Wednesday, October 18, 2017

5 Ways Writers Are A Lot Like Prostitutes

They're skilled, glamorous, exotic, and more than a little edgy. You watch them on the Internet, and you listen to interviews with them, and you think that, maybe, you could do what they do. Some day.

I'm technically talking about being a writer, but I suppose the same thing could apply to being a high-class escort.

You want a package deal, or are we going by the word, here?
I've had a long week, and I'm feeling a little ragged round the edges. So I thought I'd do something that's mostly silly, but with a grain of truth lodged in the middle of it to kind of hold the premise together. So, let's get started, shall we?

#1: We Have An "Exotic" Profession


Let's get the low-hanging fruit out of the way first. If you're a writer, and especially if you write some kind of fiction, you're seen as something unusual by people who never venture too far out of the realms of normalcy. People are often impressed, thinking that writers are men and women who live in unusual places, like communes by the sea, or forgotten manor houses in New England. They can't believe that we're people, and we do things like shop for pants, meet for breakfast, or go to the gym.

Sort of the same with prostitutes. People know they exist, but they sort of forget that they take off their work clothes, and go back to being normal people when their job is done.

#2: People Can't Believe We Get Paid For That


Psh, they get paid how much to do that? Well, hell, how hard can it be? I do that for free, and I've never had any complaints.

I'm sure that sex workers will hear this diatribe a lot more often than writers do, but we're no strangers to the spiel. Because a lot of people write in their free time, and they happen to think they're pretty good. But they don't seem to realize there's a big difference between the stories you share with your partner in the privacy of your own home, and the leap it takes to do it full-time. Whether you're in the mood, or not.

#3: We Don't Make Anywhere Near What You Think We Do


I blame TV for this one. The only depictions we ever seem to get on most shows (even on a lot of cop dramas), is writers with literal millions to throw around on whatever whimsical thing they feel like doing. Even in old-fashioned shows like Murder She Wrote, the writer in question never seems to be hurting for resources, despite being independently employed, and a senior citizen, meaning all those health bills are coming out of her pocket.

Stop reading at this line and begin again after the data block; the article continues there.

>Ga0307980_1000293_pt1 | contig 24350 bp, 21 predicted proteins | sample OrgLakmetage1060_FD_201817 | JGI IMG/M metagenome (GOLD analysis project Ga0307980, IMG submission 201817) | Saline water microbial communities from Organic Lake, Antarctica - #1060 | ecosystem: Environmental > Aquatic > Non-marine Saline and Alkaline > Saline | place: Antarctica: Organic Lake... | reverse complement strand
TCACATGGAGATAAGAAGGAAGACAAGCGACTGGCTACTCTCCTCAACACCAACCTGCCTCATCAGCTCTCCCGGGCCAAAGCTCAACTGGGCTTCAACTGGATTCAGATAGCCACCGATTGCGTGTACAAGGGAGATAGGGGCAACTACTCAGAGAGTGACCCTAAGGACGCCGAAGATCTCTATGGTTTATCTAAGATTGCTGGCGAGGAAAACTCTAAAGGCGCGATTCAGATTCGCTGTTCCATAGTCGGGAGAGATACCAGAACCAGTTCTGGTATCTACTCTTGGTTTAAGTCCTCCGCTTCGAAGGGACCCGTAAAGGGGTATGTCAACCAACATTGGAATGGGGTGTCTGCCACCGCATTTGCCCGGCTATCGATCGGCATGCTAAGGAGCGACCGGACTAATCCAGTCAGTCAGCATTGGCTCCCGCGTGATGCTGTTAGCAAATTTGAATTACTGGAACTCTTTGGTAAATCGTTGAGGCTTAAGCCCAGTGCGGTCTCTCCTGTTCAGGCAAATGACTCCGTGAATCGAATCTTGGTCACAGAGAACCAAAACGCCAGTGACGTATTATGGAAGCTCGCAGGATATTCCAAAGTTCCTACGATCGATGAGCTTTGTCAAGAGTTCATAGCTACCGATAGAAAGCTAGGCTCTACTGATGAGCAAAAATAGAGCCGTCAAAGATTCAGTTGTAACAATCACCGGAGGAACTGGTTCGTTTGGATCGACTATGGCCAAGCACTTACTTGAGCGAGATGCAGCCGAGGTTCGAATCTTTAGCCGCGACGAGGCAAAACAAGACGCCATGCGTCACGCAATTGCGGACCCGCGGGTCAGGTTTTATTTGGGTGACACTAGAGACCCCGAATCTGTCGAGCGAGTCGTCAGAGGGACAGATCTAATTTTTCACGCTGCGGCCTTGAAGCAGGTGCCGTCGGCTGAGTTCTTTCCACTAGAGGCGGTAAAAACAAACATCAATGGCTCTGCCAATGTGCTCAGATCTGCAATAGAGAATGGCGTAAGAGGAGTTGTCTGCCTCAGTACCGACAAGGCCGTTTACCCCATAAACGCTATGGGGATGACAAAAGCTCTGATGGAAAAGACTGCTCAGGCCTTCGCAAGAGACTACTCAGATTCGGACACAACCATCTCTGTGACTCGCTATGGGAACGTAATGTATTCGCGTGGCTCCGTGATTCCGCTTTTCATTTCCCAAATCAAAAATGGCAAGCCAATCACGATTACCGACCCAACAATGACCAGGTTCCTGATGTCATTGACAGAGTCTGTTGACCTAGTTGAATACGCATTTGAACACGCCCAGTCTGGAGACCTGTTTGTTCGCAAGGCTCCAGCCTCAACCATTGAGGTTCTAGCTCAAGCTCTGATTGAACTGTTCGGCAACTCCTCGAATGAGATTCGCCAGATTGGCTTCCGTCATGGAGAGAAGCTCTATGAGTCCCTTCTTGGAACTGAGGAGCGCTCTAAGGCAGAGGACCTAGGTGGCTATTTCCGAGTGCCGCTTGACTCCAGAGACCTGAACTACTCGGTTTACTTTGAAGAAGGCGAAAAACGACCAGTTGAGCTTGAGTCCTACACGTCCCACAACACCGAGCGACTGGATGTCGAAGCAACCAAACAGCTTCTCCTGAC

Prostitutes get a lot of the same rap in our fiction. Because while we see plenty of independents getting booked, or becoming victim of the week, the recurring characters all seem to be madams, high-priced call girls, or similarly glamorous, independent women (never seem to be a lot of men, but I don't watch as much TV as I used to).

Even the best of us aren't making that much cash. And those who are, man, they know how to hustle.

#4: People Can't Believe We Expect Them To Pay For Service


What do you mean you're gonna charge me? Come on, we're friends, aren't we? Really? Seriously, it will take you, like, half an hour!

If you're good at something, never do it for free. While that might be how the saying goes, the world seems to think the exact opposite most of the time. People are more than willing to acknowledge your skill, and that you are the best they know at the trade... but they will still pitch a fit if you expect them to pay rates like some kind of client!

#5: Clients Don't Want To Hear No


Now, this one is a serious issue, and I wanted to take a moment to point that out. People who are not willing to take no for an answer is one of the primary ways sex workers are put in danger by their clients, and it's also one of the primary causes of sexual harassment.

With that said, I've lost track of the number of clients who seem to develop selective deafness when it comes to things I won't do. Whether it's genres I don't work in, being vague about when and how I'll be paid, or me pointing out that what they're asking for is way beyond the scope of what I'm willing to do, they've settled in their minds that it's my job to make their vision into a reality. They just seem to forget that I have to agree to take the job for that to happen.

While this might have been a silly Business of Writing entry, hopefully some folks found it amusing. Next week we're back to Craft, and I'll be talking about much more serious subjects. If you enjoyed this post, and you want to keep up to date on my work, follow me on Facebook, Tumblr, and Twitter. Lastly, if you want to toss some support my way, head over to The Literary Mercenary's Patreon page.

2 comments:

  1. You mean all these years I thought I was a bona fide scribe, and in fact, I’m just really…a whore?! Oh well. At least I’m good at something.

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  2. Very nice post.really I apperciate your blog.Thanks for sharing.keep sharing more blogs.

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